Early access in gaming: Agile development gone wrong

As a comment to the following video states:

‘I accidentally bought an Early Access movie at a Walmart a few months ago. The second act repeats seven times and half the dialogue is is unspoken text, but the story is basically alright. Maybe it’ll get better with future updates but I have no idea how to update dvds, please help.’

This is an article in the ‘Research’ category where I dive into a subject on game production.

In my opinion, Early access is just a reminiscent of a gone-by area of the style of thinking, trying to get the pro’s of something new but not wanting to let the old go. And yes, the end product is even less desirable than doing it ‘the old ways’. As pointed out by the reviewer in the video above.

Into the deep

Let me break down what I see is happening. And why I think that it is actually a nice try.

From what I have seen in gaming, game development is most of the time executed as a line project. They describe a goal, get a few brilliant people to figure out how to get there so most things are accounted for (this is the important part of line thinking: smart work preparation, dumb work execution), create a few development teams to execute on the plan, and deliver all the goods at the set date.

This seemed to work well in the past times. Although there were always signs that it wasn’t the best development method. But they did stick to it because.. because.
Back then there was no real incentive to change. 30 years ago the entrance fee to the gaming industry was very high: you needed massive amounts of knowledge and expensive tooling to start, and you needed connections everywhere to get something build for the right platform and get it published. A few knew how this trick was done, where the lucky first, and could then reign on their thrones for ages.


Well, line-thinking is just one approach when creating things. It suffers from a lot of problems. The most obvious: if you’re half-way into the project, big chance you don’t have anything working yet. (Working as in: it could sell for some money) Some less essential parts can be finished, but you need all parts together for it to be ‘the thing’ as specified at the start.
(Read my article on Agile vs non-Agile game development for more about those problems)

It is exactly this issue that early access has: it is a product that only functions as a whole, but someone decided to declare a few parts ‘optional’ and release it anyway.

But… planning is everything?!

Don’t get me wrong, I get it on the business side. You want to plan in advance to know how the whole game plays out. And that planning then gives you the (although false) hopes that you have something worthy to invest in.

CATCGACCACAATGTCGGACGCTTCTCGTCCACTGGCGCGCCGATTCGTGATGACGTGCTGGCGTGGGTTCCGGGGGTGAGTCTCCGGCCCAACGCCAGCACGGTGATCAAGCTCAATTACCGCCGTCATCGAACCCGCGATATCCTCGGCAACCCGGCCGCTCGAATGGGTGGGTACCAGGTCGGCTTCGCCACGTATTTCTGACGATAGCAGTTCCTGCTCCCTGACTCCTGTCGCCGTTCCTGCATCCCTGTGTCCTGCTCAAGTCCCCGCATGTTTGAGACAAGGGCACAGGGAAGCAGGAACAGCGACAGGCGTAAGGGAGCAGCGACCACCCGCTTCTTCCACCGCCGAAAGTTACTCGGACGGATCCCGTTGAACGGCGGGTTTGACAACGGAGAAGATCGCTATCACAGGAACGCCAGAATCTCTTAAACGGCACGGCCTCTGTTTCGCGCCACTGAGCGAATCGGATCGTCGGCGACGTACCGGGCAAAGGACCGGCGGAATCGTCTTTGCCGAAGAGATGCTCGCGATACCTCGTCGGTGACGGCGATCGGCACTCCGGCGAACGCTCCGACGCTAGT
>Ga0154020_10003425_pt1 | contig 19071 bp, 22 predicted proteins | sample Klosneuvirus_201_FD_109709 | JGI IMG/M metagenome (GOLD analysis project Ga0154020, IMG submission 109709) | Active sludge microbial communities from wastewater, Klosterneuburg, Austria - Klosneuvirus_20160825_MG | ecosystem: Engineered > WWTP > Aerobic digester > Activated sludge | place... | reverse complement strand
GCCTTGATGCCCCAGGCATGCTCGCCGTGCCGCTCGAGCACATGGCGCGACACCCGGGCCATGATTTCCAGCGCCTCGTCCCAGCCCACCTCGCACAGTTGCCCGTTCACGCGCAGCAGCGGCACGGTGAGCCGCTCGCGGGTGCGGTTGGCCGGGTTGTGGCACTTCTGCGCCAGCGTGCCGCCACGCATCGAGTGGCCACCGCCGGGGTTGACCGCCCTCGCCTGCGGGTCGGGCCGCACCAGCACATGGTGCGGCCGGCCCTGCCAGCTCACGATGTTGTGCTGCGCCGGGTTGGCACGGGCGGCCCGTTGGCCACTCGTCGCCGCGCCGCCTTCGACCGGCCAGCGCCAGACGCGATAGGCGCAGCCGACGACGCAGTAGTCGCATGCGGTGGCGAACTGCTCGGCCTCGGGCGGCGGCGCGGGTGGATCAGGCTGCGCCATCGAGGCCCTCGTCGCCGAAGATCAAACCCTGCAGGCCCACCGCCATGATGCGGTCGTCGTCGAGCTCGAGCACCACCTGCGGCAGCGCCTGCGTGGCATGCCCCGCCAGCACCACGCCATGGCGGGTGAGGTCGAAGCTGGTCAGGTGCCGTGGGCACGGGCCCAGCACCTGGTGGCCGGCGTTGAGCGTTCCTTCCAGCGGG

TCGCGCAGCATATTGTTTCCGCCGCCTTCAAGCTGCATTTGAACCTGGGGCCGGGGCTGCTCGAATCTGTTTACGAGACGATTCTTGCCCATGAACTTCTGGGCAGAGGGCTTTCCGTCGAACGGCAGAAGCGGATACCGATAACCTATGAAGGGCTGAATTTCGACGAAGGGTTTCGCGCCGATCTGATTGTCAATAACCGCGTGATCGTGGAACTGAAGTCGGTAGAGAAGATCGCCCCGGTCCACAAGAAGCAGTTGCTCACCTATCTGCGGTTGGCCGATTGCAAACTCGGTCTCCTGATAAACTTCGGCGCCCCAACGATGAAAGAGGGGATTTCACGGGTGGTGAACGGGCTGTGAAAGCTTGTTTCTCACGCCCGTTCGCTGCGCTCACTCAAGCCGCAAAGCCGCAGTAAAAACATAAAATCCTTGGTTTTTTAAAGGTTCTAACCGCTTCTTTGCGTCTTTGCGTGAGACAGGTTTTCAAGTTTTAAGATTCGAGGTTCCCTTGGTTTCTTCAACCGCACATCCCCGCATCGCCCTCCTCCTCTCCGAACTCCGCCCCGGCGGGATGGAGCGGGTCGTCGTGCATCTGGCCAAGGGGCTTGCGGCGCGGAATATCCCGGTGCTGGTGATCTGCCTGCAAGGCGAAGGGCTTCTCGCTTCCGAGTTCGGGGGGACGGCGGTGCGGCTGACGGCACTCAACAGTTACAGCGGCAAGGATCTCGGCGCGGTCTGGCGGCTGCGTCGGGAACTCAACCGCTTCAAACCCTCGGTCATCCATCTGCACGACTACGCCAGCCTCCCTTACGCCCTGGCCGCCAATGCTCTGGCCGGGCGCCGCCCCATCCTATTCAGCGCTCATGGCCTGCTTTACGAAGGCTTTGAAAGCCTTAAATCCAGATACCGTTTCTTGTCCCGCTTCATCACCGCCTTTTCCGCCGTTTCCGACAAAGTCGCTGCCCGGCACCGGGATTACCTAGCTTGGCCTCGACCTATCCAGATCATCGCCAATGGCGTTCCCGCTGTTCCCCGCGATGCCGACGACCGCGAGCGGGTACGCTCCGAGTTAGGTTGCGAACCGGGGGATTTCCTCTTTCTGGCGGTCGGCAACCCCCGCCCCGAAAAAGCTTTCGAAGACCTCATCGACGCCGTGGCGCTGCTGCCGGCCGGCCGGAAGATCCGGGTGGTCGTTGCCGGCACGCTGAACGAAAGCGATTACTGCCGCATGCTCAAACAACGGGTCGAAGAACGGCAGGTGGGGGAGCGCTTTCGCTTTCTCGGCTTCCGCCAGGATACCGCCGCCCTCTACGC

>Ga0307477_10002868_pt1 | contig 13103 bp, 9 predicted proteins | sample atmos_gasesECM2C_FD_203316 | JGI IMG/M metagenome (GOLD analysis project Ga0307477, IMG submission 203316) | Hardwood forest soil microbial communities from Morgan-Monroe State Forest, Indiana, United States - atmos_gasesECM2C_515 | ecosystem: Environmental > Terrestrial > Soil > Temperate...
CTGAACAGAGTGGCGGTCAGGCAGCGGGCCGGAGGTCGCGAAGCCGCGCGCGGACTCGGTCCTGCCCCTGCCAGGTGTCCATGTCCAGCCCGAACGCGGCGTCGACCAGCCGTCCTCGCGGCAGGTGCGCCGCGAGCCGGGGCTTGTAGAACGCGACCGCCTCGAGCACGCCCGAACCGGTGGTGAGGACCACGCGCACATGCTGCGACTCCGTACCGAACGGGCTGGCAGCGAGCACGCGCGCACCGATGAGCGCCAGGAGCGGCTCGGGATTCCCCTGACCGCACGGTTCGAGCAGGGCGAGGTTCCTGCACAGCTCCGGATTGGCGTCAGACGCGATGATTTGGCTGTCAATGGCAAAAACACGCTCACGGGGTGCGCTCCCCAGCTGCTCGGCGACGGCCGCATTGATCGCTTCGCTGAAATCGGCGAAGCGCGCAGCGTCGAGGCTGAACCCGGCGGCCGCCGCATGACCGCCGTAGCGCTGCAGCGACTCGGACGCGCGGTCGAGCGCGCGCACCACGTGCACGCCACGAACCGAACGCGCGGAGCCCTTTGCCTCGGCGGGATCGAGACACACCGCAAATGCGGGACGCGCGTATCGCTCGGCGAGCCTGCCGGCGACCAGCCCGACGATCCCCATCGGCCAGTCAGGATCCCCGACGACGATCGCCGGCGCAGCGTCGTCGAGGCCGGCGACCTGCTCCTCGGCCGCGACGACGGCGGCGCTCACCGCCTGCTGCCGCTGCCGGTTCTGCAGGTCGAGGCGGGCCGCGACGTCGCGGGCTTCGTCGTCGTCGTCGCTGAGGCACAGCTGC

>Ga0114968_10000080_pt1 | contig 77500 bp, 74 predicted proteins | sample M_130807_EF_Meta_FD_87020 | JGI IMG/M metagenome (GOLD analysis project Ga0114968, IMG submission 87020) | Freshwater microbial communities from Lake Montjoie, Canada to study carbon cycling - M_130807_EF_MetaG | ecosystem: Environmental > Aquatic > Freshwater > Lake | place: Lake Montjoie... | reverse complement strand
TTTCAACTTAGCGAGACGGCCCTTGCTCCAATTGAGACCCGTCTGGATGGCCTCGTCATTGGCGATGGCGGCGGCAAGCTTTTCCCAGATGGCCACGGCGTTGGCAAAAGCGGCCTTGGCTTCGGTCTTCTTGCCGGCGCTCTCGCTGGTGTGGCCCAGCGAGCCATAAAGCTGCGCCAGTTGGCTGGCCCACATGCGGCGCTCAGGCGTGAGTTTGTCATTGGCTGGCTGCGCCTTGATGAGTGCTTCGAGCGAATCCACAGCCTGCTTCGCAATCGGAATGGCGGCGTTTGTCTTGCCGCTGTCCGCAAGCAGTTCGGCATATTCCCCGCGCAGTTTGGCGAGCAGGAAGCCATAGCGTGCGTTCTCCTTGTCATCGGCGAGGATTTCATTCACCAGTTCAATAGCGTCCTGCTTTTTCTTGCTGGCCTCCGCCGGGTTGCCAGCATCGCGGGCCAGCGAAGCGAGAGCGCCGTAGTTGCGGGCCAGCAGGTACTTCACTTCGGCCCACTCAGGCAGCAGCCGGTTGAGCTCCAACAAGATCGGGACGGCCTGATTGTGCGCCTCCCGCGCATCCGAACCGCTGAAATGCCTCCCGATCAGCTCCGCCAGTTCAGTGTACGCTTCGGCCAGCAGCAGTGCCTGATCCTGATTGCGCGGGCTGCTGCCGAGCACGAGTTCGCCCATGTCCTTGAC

I like to see it from the consumer perspective. There is a world out here: people’s tastes changes over time. One year your game is the ultimate, next year no-one plays your genre anymore. And that’s a problem in an era where games take 3 to 5 years to develop.

From my combined thoughts of how things have worked out, I understand the early access move. If a game company had planned a big game IP, and suddenly sees diminished interests, they wanted to get a piece of the cake while they still can. So there is the early access release for said big game IP.

The early access move became relevant in the last years because there is an increasing pressure to deliver. Gaming has gained significantly increased exposure in the past 15 years. And I think most of the pressure on game studio’s is from the money-injecting side that want Return On Investment and low risks, and see a goldmine currently hitting the big veins they were after.

What do you oppose?

I am thinking about these things for a while now. They are really hard to solve, because there are so many things involved.

But wouldn’t it be great if a game was able to evolve? That you could make a small game first with a small user base and small scope, and iterate on that? (but without calling it sequel x?) I think everything is in place in the current times we live in to make this happen:

  • Very good and easy update infrastructure everywhere (and that people nowadays are trained to accept updates as something good)
  • Much better access to information (and training, and resources, etc)
  • Multiple ways of monetizing (that people are accustomed to)
  • Dev teams are up to this task (and almost expecting to develop that way)

We could start with developing different than before. The planning-and-then-executing isn’t working any more, so get rid of it. Start experimenting with practices that enable continues releases to customers.

I have had more thoughts on Agile related to gamedev. Check this blogpost.

Published by Erik_de_Roos

Erik de Roos is a Freelance software developer.

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